For Gerald O’Malley and 56 of the doctors and physician assistants he calls his colleagues, their current crusade against Prime Healthcare is principally about principles.

The safety of patients at the three Philadelphia-area hospitals run by the health system, for one. And the issue of being shorted about six weeks of pay each for working in those hospitals, an amount O’Malley personally estimates at $20,000.

“In my line of work, people’s lives are at risk, but I don’t care who you are: a plumber, a doctor, or someone at Wawa," O’Malley said. “If you work for a company that says, ‘We’re not going to pay for you those six weeks, unless you agree to work for another company at 20 percent less salary,’ I think any reasonable person would say that’s not fair."

The nearly 60 emergency-room staffers at Lower Bucks, Roxborough Memorial, and Suburban Community Hospitals have banded together after Prime unexpectedly terminated its contract with Legacy Physician Partners, a third-party staffing company it had hired to fill the ERs at the small community hospitals. Now, they’re mulling legal action to recoup their lost wages, as well as to rail against Legacy’s replacement, a firm that they contend is using “predatory tactics” to force them to sign new contracts they deem less favorable.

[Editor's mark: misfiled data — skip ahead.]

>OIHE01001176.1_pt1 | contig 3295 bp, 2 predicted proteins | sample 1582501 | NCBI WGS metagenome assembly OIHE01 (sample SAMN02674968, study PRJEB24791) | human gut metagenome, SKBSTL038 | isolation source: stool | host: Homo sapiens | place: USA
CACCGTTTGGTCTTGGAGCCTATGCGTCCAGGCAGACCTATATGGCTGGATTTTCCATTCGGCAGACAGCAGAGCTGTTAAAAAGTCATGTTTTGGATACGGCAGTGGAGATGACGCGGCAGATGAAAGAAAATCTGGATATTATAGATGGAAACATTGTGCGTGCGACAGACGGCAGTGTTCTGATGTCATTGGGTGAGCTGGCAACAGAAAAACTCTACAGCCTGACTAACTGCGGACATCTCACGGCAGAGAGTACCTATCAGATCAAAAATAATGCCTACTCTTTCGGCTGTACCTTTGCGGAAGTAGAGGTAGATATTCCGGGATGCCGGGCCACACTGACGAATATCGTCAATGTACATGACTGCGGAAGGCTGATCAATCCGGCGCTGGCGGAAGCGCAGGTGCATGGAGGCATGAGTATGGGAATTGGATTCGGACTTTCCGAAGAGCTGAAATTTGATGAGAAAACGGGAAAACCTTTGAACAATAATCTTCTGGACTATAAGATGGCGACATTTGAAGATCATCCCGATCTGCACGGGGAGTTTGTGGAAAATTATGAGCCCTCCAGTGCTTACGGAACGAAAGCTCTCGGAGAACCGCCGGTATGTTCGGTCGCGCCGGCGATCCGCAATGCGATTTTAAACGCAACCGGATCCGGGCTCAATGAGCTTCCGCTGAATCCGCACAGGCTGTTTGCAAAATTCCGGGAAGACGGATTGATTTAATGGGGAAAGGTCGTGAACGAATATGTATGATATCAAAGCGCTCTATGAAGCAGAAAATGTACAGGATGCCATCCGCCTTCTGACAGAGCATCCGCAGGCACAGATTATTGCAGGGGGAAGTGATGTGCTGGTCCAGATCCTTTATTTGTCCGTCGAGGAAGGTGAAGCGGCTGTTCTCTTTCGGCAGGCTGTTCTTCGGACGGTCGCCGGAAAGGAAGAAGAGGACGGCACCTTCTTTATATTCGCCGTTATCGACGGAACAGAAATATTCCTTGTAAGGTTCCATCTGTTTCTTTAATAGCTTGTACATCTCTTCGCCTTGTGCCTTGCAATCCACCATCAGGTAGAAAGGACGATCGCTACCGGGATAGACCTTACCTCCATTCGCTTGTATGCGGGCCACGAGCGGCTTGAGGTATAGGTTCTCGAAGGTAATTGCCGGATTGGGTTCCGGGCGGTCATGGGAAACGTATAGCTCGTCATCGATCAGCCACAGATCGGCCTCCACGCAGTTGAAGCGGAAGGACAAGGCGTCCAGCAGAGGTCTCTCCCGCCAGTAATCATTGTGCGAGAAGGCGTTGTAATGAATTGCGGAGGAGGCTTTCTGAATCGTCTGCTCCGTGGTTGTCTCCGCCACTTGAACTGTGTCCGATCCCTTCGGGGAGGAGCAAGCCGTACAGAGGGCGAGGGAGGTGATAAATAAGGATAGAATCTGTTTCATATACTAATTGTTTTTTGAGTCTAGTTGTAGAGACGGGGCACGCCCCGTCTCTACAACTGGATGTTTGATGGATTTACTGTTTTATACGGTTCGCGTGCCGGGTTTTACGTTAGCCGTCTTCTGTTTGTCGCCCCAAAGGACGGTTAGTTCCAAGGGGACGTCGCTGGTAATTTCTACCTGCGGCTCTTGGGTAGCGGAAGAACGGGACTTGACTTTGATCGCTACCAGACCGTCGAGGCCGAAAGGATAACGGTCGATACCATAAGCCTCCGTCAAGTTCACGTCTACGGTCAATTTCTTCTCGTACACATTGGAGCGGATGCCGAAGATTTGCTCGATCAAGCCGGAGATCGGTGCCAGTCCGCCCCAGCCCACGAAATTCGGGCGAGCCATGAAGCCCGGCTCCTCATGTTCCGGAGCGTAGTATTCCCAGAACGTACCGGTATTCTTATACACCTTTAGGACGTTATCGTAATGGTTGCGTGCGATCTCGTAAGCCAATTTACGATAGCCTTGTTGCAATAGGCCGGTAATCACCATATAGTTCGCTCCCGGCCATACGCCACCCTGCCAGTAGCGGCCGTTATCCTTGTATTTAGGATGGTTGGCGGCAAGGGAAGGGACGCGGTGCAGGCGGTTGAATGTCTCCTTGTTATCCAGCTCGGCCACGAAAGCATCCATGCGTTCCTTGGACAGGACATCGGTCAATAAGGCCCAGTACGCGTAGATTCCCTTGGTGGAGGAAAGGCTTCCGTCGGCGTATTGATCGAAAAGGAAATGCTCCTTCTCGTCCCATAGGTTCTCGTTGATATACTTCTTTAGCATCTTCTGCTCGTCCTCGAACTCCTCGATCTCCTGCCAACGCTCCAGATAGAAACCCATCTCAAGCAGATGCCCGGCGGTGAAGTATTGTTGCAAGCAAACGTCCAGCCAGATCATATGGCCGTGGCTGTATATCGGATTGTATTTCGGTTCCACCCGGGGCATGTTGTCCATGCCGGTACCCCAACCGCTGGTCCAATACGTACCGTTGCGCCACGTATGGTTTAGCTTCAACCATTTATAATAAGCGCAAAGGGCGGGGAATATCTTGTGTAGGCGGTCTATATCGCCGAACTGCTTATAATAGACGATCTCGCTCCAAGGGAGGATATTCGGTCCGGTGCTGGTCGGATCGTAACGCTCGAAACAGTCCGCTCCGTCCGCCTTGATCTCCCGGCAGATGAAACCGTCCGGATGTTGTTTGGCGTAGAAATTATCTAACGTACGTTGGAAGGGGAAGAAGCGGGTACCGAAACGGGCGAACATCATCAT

Some, feeling backed into a corner, have signed the agreements. Others like O’Malley and Joseph Matula, a former ER doctor at Lower Bucks, refused and are seeking work elsewhere. But it’s not an easy task: Most hospitals require a three- to four-month credentialing process before physicians can start, leaving some of the former Prime staffers potentially out of a job for nearly half a year.

“For those who don’t have other opportunities to work right away, they’re holding a gun to their head, forcing them to work, forcing them to sign a restrictive contract, and I’m concerned that that’s the shape of things to come,” Matula said. “If this is allowed to happen, why wouldn’t other groups do it?”